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Correction for Systematic Bias in Radiomics Measurements Due to Variation in Imaging Protocols

  • Jocelyn Hoye
    Affiliations
    Carl E. Ravin Advanced Imaging Laboratories, 2424 Erwin Rd, Suite 302, Durham, North Carolina, 27705, USA

    Duke University Medical Physics Graduate Program, 2424 Erwin Rd, Suite 302, Durham, North Carolina, 27705, USA

    Duke University Department of Radiology, 2424 Erwin Rd, Suite 302, Durham, North Carolina, 27705, USA
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  • Taylor Smith
    Affiliations
    Carl E. Ravin Advanced Imaging Laboratories, 2424 Erwin Rd, Suite 302, Durham, North Carolina, 27705, USA

    Duke University Medical Physics Graduate Program, 2424 Erwin Rd, Suite 302, Durham, North Carolina, 27705, USA

    Duke University Department of Radiology, 2424 Erwin Rd, Suite 302, Durham, North Carolina, 27705, USA
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  • Ehsan Abadi
    Affiliations
    Carl E. Ravin Advanced Imaging Laboratories, 2424 Erwin Rd, Suite 302, Durham, North Carolina, 27705, USA

    Duke University Department of Radiology, 2424 Erwin Rd, Suite 302, Durham, North Carolina, 27705, USA
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  • Justin B Solomon
    Affiliations
    Duke University Medical Physics Graduate Program, 2424 Erwin Rd, Suite 302, Durham, North Carolina, 27705, USA

    Duke Clinical Imaging Physics Group, 2424 Erwin Rd, Suite 302, Durham, North Carolina, 27705, USA
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  • Ehsan Samei
    Correspondence
    Address correspondence to: E.S.
    Affiliations
    Carl E. Ravin Advanced Imaging Laboratories, 2424 Erwin Rd, Suite 302, Durham, North Carolina, 27705, USA

    Duke University Medical Physics Graduate Program, 2424 Erwin Rd, Suite 302, Durham, North Carolina, 27705, USA

    Duke University Department of Radiology, 2424 Erwin Rd, Suite 302, Durham, North Carolina, 27705, USA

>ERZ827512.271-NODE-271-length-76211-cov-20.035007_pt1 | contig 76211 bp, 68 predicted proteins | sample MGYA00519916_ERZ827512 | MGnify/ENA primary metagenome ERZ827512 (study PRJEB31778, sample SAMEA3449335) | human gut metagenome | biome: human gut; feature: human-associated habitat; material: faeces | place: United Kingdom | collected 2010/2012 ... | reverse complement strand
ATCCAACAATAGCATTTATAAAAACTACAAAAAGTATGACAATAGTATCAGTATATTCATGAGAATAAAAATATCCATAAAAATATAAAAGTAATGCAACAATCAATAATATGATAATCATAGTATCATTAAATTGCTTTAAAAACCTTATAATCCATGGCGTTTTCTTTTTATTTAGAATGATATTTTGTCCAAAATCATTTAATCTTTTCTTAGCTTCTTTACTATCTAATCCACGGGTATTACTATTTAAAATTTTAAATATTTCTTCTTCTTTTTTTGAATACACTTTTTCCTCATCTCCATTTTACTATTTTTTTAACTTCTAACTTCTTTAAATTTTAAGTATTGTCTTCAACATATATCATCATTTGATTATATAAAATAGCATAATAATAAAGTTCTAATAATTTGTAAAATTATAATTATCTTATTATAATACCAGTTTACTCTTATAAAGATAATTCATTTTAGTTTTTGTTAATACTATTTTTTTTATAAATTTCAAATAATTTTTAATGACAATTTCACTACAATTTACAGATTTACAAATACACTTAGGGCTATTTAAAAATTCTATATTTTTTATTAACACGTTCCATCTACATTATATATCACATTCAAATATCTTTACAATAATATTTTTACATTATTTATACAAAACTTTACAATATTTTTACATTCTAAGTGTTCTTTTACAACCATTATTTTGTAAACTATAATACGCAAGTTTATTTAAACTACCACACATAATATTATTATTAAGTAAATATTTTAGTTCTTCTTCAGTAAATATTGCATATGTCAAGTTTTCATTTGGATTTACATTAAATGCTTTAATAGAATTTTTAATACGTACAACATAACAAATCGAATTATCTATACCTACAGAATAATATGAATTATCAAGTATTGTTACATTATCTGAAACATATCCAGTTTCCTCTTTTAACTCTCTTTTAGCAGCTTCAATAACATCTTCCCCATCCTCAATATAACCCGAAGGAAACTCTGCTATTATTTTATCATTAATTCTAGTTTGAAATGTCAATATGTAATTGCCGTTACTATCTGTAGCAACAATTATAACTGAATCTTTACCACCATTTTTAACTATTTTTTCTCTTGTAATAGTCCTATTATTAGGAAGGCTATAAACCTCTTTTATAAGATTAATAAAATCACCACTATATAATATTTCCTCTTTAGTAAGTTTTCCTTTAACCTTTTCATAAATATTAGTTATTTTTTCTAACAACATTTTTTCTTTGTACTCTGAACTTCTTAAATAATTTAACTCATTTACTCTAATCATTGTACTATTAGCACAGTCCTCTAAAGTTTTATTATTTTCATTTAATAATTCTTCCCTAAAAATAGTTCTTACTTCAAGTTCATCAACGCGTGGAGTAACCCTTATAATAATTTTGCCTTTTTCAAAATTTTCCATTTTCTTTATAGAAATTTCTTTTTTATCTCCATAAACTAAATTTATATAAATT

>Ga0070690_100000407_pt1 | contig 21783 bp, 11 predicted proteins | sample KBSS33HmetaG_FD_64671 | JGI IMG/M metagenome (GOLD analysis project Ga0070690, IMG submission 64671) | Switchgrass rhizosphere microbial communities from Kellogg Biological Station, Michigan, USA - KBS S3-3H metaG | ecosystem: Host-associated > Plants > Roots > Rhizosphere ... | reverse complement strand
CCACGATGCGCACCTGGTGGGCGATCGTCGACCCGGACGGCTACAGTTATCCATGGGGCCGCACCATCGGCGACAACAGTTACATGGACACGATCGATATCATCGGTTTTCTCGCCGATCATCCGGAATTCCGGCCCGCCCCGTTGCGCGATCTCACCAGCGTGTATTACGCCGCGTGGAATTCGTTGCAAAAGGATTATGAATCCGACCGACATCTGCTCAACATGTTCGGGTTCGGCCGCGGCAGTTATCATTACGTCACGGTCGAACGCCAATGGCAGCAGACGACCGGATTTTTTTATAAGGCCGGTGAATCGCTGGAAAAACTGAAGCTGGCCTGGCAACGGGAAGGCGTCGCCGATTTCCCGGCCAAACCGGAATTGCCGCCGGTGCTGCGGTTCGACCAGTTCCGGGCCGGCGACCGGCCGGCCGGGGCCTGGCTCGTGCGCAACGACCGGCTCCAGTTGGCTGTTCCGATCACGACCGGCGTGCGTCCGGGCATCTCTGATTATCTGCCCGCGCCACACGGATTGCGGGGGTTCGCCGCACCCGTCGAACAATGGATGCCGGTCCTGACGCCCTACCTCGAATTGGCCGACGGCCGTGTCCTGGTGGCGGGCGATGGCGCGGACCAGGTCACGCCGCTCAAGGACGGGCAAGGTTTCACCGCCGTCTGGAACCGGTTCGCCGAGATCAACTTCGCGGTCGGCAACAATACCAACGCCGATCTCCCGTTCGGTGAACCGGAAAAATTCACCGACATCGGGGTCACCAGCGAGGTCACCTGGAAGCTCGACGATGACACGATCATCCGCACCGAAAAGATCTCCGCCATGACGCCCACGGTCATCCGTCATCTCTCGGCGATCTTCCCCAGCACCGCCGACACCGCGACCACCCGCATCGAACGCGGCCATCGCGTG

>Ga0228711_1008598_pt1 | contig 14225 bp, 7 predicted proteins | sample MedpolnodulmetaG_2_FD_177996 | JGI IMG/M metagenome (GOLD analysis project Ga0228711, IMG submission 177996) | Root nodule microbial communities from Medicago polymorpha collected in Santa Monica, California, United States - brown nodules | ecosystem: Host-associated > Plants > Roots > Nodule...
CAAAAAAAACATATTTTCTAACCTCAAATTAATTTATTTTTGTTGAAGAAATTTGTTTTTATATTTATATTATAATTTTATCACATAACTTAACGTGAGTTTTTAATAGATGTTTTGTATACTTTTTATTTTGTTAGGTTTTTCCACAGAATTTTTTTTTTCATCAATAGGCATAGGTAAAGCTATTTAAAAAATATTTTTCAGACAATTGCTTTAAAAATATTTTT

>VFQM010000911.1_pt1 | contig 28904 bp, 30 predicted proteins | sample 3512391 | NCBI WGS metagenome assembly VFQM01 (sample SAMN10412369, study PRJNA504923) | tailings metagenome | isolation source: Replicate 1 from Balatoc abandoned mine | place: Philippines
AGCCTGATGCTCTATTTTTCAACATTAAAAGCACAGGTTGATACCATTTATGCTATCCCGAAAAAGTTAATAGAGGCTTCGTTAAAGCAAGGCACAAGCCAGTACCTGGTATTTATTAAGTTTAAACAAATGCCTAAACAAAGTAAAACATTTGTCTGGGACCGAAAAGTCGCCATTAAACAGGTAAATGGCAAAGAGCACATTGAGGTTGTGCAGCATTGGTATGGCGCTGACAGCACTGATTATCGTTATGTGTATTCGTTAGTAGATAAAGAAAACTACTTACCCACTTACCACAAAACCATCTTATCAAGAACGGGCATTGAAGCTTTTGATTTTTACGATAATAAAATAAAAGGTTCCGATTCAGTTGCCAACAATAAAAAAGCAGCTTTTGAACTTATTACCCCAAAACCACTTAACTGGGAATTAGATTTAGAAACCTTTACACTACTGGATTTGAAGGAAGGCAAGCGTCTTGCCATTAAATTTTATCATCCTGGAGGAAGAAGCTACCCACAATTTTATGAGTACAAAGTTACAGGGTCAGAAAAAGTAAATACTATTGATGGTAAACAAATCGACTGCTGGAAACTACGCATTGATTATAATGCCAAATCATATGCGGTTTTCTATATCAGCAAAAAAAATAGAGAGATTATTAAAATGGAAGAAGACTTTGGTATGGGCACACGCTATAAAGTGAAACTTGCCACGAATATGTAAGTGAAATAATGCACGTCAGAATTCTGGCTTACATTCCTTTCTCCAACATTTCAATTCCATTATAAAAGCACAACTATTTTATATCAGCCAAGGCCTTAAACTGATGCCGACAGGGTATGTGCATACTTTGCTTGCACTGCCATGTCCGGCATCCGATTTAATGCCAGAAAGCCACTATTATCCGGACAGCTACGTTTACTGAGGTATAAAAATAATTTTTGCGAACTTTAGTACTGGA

Duke Clinical Imaging Physics Group, 2424 Erwin Rd, Suite 302, Durham, North Carolina, 27705, USA

    Duke University Department of Physics, 2424 Erwin Rd, Suite 302, Durham, North Carolina, 27705, USA

    Duke University Department of Biomedical Engineering, 2424 Erwin Rd, Suite 302, Durham, North Carolina, 27705, USA

    Duke University Department of Electrical and Computer Engineering, 2424 Erwin Rd, Suite 302, Durham, North Carolina, 27705, USA
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      Rationale and Objectives

      The accuracy of measured radiomics features is affected by CT imaging protocols. This study aims to ascertain if applying bias corrections can improve the classification performance of the radiomics features.

      Materials and Methods

      A cohort of 144 Non-Small Cell Lung Cancer patient CT images was used to calculate radiomics features for use in predictive models of patient pathological stage. Simulation models of the tumors, matched to patient lesion qualities of size, contrast, and degree of spiculation, were used to both create and assess protocol-specific correction factors. The usefulness of correction was first assessed by applying the corrections to simulated lesion phantoms with known properties using a corrected paired Student's t-test. The sensitivity of radiomics features to correction factors was assessed by applying a library of possible theoretical correction factors to the uncorrected radiomics from the patient data. The data were then used to assess the effect of the correction on prediction performance (AUC) from a logistic regression radiomics model across the patient cases.

      Results

      The correction factors were shown to reduce the bias of radiomics features, caused by protocols, provided that the correction factors were derived from lesion models with similar properties. The sensitivity of the radiomics features to changes due to protocol effects was on average 89% among all features. The corrections applied to patient data resulted in a small increase of 0.0074 in AUC that was not statistically significant (p=0.60).

      Conclusion

      Protocol-specific correction factors can be applied to radiomics studies to control for biases introduced by different imaging protocols. The correction factors should ideally be lesion-specific, derived using lesion models that echo patient lesion characteristics in terms of size, contrast, and degree of spiculation. Small corrections in the 10% range offers only a small improvement in the predictability of radiomics.

      Key Words

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